First off, unless the damage resulted in significant symptoms that weren’t improving without surgery they wouldn’t be proceeding to surgery. In the past the Sounders, with the notable exception of Jordan Morris, had their surgeries done by his father, Dr. Michael Morris. Dr. Morris has recently handed over the reins to Dr. Nigel Sparks. How do I know this? Because I was scheduled to see Dr. Morris for my own ACL tear a few months ago, and my care transitioned to Dr. Sparks, and while I was there I asked if he’d be “the guy” moving forward for the Sounders. So how’d my surgery go, you ask, anxiously awaiting a first-hand verdict? I can’t tell you because I didn’t have one. He walked me through the details of my MRI and symptoms as well as the evidence in the medical literature about my specific type of case and recommended avoiding surgery altogether. Granted I’m not an elite athlete, as my pub league performance would show, but it was very clear that he’s not the type of surgeon to operate unless it’s truly indicated as the best next step. All of the medical literature supports this approach to an injury like Nico’s as well, so it was very reasonable to give him a chance to avoid surgery and return to play sooner.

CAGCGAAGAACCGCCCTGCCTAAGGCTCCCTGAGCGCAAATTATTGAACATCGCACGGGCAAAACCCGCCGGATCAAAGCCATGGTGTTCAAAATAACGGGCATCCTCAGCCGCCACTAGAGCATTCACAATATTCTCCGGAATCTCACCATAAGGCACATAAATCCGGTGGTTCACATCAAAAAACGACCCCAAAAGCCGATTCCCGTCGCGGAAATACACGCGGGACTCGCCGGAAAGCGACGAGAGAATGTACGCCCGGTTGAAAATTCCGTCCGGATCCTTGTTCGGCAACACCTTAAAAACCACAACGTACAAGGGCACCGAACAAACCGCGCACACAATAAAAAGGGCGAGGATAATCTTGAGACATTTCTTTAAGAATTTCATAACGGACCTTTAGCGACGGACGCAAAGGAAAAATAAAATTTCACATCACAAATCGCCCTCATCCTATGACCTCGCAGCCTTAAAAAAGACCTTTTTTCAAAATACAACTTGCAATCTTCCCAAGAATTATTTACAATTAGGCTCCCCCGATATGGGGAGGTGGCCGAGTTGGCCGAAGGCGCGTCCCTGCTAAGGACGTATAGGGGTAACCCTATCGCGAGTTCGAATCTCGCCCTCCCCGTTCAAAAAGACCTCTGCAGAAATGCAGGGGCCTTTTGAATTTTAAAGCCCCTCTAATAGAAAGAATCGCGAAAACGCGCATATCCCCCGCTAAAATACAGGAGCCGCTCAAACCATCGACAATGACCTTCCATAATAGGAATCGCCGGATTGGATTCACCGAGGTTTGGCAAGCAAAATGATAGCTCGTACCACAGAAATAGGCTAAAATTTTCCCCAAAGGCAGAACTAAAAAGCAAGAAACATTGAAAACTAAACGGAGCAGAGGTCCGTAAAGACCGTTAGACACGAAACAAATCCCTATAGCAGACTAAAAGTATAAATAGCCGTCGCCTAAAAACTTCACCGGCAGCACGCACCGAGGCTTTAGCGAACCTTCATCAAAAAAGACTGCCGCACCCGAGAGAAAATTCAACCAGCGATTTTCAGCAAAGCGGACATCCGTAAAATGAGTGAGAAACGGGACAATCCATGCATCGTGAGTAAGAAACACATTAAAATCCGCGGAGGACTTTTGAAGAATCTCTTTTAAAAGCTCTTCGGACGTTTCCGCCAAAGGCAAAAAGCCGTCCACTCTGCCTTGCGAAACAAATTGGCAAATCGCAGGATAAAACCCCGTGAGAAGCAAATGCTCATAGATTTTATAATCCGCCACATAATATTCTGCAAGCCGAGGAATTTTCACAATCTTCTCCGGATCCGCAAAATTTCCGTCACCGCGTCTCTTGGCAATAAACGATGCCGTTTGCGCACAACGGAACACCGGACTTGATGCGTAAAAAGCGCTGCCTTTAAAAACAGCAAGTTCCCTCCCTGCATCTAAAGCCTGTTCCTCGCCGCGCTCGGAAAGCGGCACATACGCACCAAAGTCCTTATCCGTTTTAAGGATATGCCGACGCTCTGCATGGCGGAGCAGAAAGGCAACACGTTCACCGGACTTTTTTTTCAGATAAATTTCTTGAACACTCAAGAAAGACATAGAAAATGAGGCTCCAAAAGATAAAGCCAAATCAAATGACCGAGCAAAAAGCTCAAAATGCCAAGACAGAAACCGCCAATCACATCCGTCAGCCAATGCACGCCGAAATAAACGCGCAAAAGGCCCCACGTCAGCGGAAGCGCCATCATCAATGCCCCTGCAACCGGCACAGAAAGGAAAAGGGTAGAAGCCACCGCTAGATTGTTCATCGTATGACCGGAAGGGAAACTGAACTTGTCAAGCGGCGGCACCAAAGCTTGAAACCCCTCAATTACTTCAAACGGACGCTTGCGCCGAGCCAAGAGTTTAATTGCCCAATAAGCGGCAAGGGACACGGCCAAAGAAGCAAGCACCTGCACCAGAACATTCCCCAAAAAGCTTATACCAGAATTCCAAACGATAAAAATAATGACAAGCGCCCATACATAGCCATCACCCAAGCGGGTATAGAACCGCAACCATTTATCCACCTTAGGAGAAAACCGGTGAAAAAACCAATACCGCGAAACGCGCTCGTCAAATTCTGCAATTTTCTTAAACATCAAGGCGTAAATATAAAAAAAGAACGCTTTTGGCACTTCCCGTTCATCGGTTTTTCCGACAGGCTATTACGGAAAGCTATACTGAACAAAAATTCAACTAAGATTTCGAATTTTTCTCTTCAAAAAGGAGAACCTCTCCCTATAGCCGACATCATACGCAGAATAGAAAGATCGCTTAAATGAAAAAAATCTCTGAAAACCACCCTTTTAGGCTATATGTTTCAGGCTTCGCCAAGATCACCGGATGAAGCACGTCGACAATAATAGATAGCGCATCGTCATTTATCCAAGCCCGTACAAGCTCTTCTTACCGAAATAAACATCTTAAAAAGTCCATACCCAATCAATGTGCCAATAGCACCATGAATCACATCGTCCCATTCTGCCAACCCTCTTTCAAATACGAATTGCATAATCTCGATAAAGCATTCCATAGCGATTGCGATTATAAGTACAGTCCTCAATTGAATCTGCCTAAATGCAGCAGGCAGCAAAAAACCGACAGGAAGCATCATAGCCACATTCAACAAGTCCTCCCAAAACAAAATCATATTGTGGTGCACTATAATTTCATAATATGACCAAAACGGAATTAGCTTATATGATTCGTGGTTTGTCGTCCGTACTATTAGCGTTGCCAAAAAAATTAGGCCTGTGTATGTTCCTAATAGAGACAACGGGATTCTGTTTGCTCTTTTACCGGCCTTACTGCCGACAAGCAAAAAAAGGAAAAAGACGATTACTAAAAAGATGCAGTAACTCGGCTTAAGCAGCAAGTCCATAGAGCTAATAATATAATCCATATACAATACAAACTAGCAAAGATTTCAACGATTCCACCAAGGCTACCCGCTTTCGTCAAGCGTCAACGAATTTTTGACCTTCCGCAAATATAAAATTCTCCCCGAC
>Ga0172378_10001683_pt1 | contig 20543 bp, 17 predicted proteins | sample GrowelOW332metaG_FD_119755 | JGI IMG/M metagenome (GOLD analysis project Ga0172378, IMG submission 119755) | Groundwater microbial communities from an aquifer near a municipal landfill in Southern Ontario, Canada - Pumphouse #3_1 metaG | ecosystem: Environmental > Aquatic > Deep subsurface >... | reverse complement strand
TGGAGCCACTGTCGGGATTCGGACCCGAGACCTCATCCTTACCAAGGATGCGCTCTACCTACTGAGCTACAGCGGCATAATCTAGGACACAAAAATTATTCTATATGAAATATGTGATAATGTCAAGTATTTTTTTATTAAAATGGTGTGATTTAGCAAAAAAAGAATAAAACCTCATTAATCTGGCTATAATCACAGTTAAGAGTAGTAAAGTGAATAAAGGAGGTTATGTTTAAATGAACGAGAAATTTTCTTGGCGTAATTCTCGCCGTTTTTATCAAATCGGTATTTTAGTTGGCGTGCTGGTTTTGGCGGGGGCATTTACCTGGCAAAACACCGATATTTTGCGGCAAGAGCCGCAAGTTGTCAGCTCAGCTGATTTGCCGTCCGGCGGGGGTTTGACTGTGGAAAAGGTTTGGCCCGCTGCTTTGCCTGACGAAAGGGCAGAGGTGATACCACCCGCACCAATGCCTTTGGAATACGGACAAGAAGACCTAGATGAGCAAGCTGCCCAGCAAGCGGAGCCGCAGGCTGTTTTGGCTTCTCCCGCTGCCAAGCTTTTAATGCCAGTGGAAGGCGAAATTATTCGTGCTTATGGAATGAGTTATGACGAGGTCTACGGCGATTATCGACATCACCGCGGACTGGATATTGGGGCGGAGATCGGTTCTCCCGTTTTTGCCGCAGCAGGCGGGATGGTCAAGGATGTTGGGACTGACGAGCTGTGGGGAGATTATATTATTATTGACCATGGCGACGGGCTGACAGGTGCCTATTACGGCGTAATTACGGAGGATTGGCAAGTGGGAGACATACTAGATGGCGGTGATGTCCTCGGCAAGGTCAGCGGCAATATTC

Alas, here we are. There’s no way to know the extent of it in terms of complexity of the damage or the details of the surgery, so let’s look at the range of possibilities. Depending on the nature of the injury they would pursue either a meniscal repair or, if not amenable to repair, a partial meniscectomy (partial removal). Partial meniscectomies are generally less likely to require reoperation, the plurality of which occur in the 4-10-year range. However, long-term outcomes of symptoms at 10 years favor repair.
So which one did Nico have? There’s no way to know unless the team tells us, and they probably won’t (unless Nico volunteers the information), but the return timeline is similar for either one. Standard initial rehabilitation postoperatively is a six-week program aiming for a 90-degree knee bend by six weeks. It doesn’t take a doctor to know that if you can only bend your knee to form a right angle you probably aren’t ready to take to the pitch. So what does the evidence show the real timeline is?
Promise not to shoot the messenger?
No, really, you promise?
Elite athletes undergoing meniscal surgery ranged from 3-8 months before returning to the same competitive level of sports, with an average of 5.6 months. A review of several studies that were not limited to elite athletes put the average at 4.3 months, but Nico is nothing if not elite. So where’s that put his return to the pitch? Likely about five months out, give or take a few weeks, which means (I assure you I’m wincing as I write this) they’re likely to save him for the playoffs rather than risk returning too early.
You promised not to shoot the messenger, remember?
Let’s hope I’m wrong and we see him back sooner, but like I said in my Dempsey articles — as both a physician and a fan, I wish him the best of health, as I know we all do.